Manners Matter

Kelly Duggan helps teens with etiquette and social skills
Kelly Duggan, at left, uses a variety of props (on table) to teach kids etiquette and social skills, such as the handshaking practice going on in the background. Duggan was photographed at The Beacon Club.

As a certified image manager, coach and consultant, Kelly Duggan has provided many individuals and businesses with training in communication, business etiquette and professional image management. But lately, while working in the Kalamazoo area, she found herself continuously fielding one particular question: “Do you offer services to kids?”

People had similar reasons for asking. “They say, ‘I can tell my kids this, but they won’t listen to me,’” says Duggan.

So last August, Duggan offered a course called Manners Matter — a seminar to teach teens social skills and manners. The course, held at Consumers Credit Union and the Epic Bistro, on the downtown Kalamazoo Mall, covered topics such as positive first impressions, dining skills and table manners as well as how to make introductions, shake hands and maintain eye contact.

This course wasn’t Duggan’s first experience working with young people. In the past she spoke to a Rotary youth group about dress and professional presence, and Kalamazoo College recruited her for a presentation at its Senior Etiquette Dinner. Jeter’s Leaders, a youth leadership program funded by Derek Jeter’s Turn 2 Foundation, hired Duggan to teach dining etiquette to a group of middle school students at Milwood Magnet School. An afterschool program was followed by a tutorial lunch a week later at The Union Cabaret & Grille, in downtown Kalamazoo. Duggan says the kids responded positively, especially to the lunch. “They were so eager to have that experience,” she says.

And how did Duggan fare, having lunch with 15 to 20 middle-schoolers? “I found that I lived through it and liked it,” she says, laughing.

Duggan seeks to make her Manners Matter course educational and fun for teens. To emphasize the importance of first impressions, she uses a visual demonstration. First, she pulls out a crushed gift box, fol-lowed by a box wrapped in brown paper and tied with string and then a silver gift-wrapped box sporting a fancy bow. She asks the teens to guess the value of the contents inside each box.

Invariably, the students guess that the crushed package contains contents with the least value, while the extravagantly decorated piece holds something with the highest worth. If anything sticks in the minds of the teens after that demonstration, Duggan hopes it is this: “Visual impact occurs in seven to 20 seconds. A first impression counts and is the foundation for all to build from.”

Besides nailing a good first impression, teens must understand that good etiquette is required for success in the business world, Duggan says. That means remembering basics such as saying “please” and “thank you” and respecting everyone involved, she says.

“How else do you set yourself positively or negatively apart from others other than in how you look, act, speak or dress?” she asks. “When you’re up against other individuals with the same degree, background, product or service, etc., you are the differentiator.”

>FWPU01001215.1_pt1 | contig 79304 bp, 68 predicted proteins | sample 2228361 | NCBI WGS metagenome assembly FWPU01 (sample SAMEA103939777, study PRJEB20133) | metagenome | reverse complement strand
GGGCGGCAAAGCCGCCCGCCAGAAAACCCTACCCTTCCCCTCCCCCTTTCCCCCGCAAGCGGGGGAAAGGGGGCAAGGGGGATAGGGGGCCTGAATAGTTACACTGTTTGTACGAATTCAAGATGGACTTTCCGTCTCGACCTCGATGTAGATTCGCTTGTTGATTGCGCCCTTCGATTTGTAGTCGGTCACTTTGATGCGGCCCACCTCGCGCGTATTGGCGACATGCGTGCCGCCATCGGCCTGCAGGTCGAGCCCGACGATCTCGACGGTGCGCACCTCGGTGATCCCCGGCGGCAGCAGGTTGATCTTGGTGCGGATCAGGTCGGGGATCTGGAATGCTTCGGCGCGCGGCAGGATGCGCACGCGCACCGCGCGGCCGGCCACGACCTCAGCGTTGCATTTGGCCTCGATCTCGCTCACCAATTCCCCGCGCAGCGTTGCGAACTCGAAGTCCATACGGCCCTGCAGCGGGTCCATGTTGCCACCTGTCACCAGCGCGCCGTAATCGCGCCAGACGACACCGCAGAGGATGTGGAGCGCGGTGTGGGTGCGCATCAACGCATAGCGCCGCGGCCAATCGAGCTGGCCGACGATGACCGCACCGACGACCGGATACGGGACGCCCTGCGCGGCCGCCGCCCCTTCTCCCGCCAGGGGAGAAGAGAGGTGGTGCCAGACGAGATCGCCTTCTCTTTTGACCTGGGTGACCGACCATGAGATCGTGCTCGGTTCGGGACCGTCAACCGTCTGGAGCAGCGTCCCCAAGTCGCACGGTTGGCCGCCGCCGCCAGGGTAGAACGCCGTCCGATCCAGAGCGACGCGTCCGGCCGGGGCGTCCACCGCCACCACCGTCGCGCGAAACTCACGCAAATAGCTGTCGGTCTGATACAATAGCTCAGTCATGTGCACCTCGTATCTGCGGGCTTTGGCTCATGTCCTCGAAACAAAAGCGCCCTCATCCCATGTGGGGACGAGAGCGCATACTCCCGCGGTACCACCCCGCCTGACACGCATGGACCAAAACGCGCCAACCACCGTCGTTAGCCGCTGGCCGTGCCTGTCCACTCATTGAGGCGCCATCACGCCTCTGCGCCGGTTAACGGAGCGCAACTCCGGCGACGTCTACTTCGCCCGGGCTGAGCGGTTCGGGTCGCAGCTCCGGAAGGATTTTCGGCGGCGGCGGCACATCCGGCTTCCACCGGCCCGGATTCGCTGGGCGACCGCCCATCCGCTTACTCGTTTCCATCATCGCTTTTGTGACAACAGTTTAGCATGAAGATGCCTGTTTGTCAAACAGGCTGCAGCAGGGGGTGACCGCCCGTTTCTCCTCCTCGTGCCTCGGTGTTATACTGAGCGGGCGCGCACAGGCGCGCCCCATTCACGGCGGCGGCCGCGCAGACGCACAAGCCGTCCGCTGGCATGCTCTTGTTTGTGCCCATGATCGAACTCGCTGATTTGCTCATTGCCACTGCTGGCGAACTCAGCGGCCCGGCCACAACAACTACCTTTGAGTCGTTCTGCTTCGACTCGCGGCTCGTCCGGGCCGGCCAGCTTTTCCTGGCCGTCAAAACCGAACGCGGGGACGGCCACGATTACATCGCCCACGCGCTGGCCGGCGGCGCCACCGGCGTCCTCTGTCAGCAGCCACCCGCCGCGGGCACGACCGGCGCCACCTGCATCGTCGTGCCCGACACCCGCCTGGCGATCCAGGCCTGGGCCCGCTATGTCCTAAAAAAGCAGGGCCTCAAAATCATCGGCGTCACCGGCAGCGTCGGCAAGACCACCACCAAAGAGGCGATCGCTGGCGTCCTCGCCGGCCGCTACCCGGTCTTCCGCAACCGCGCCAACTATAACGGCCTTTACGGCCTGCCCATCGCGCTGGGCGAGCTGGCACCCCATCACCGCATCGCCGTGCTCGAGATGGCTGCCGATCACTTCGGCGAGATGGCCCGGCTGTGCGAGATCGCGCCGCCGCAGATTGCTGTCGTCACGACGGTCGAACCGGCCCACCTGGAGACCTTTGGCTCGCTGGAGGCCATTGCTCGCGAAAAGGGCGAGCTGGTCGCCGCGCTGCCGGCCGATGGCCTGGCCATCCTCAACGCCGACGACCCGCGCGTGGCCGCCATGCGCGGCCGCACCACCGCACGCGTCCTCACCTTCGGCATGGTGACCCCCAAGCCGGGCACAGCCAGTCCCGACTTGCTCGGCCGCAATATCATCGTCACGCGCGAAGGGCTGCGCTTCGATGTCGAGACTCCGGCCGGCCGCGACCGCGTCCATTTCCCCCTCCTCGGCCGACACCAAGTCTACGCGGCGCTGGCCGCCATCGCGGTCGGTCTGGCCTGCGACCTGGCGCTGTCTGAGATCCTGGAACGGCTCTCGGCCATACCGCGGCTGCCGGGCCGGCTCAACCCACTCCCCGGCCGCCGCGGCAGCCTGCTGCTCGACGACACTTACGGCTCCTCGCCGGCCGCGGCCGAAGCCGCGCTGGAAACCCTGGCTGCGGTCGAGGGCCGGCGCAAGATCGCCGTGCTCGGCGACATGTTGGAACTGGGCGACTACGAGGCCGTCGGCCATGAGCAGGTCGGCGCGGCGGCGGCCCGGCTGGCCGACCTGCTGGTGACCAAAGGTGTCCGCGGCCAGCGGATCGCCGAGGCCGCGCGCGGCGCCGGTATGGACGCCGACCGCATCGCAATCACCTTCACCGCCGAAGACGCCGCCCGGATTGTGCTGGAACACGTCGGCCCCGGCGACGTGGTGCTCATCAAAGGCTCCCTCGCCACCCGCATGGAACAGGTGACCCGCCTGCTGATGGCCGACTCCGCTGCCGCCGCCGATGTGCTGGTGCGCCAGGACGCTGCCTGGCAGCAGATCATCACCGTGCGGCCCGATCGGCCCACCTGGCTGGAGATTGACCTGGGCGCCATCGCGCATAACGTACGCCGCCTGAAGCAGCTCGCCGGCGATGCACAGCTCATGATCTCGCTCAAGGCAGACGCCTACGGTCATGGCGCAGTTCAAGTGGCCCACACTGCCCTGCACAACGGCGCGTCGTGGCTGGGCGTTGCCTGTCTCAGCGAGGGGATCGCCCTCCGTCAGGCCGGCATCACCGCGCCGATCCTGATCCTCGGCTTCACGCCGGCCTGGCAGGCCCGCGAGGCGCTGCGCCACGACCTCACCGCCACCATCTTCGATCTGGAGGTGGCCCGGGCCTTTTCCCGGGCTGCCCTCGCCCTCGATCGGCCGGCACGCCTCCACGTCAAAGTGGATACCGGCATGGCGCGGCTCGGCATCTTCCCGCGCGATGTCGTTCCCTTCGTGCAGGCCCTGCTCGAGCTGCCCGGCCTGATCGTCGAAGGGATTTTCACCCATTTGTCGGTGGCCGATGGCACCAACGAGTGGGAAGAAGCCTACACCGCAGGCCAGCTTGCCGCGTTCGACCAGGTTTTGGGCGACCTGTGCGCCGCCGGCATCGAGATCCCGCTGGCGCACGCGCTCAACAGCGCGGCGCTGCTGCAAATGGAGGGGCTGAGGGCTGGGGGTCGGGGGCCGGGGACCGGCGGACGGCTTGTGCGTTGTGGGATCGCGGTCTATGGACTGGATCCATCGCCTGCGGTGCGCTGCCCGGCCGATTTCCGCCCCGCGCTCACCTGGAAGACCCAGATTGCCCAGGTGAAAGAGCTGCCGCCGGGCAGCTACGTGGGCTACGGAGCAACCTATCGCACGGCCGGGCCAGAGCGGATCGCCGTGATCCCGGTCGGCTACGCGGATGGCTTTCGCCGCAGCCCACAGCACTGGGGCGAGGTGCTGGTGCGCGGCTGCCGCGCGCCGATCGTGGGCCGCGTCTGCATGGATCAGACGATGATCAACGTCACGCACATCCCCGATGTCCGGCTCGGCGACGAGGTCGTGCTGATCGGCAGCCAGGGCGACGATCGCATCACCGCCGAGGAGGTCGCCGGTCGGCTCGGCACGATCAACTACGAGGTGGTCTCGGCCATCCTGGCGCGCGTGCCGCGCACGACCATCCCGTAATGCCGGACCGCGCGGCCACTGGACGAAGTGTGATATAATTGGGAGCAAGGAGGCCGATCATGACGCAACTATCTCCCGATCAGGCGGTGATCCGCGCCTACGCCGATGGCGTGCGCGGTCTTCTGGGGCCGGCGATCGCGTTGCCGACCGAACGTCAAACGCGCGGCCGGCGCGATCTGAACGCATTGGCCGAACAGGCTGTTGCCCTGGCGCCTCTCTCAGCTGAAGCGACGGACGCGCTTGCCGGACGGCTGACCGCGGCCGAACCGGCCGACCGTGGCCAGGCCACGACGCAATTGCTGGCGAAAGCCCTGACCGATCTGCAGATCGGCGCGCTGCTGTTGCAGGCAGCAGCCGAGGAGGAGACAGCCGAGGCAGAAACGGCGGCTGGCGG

Teaching etiquette and social skills is Duggan’s second career. Her first was as a dental hygienist in the periodontal field for more than 25 years, and she still fills in when a dentist needs assistance. Duggan says there’s a common denominator between these seemingly unrelated occupations: “I take care of people well.” In dentistry, that means caring for patients from pre-operative through post-surgical treatment and beyond. As an image coach, speaker and consultant, she helps people become their best inside and out.

“In individual coaching and multi-series programs, I take my clients through a process,” Duggan says. “It’s the journey and process that I love and helping an individual successfully get from point A and on to C and D to complete the process for them.”

This second-career interest started in 1991 when Duggan underwent a color analysis to find which colors of clothing and accessories look best on her. Finding it intriguing, she launched a side business as a color analyst, which eventually blossomed into the full-fledged professional management and etiquette consulting business she helms today. While she still enjoys doing clients’ color analyses, Duggan’s core passion is helping clients become more comfortable and confident people.

“Still, today, my business services are about what’s going on on the outside, but it’s the impact on the inside that counts and where my interest and passions began and still lie,” she says.

Duggan enjoys teaching Manners Matter to teens because it’s not the typical day with the pressures of professional and corporate services. And parents need not worry — Duggan will be offering this course again. Its debut was well received.

But Duggan has a motivation beyond the financial: She has a heart for helping teens.

“(On) a personal level, I was raised by my grandmother,” she says. “Without her presence and impact on my life, I wouldn’t be where I am today. If I can be of help, be a role model, positively have impact in a child’s life, then I’ve done a good job.”


Test Your Etiquette Knowledge

Image consultant Kelly Duggan says manners are all about common sense and respect, and she has worked up a quiz to test your etiquette know-how:

True or False?

1. You should enter and exit your seat from the left side of the chair.

2. When seated at a dining table, all dishes should be passed to the left.

3. If you drop a utensil while dining in a restaurant, it would be appropriate to bend down and pick it up right away.

4. Salt and pepper should always be passed together.

5. When dining with a group of six or fewer, it would be appropriate to begin eating your meal before all of the others have been served.

1 – True, 2 – False, 3 – False, 4 – True, 5 – False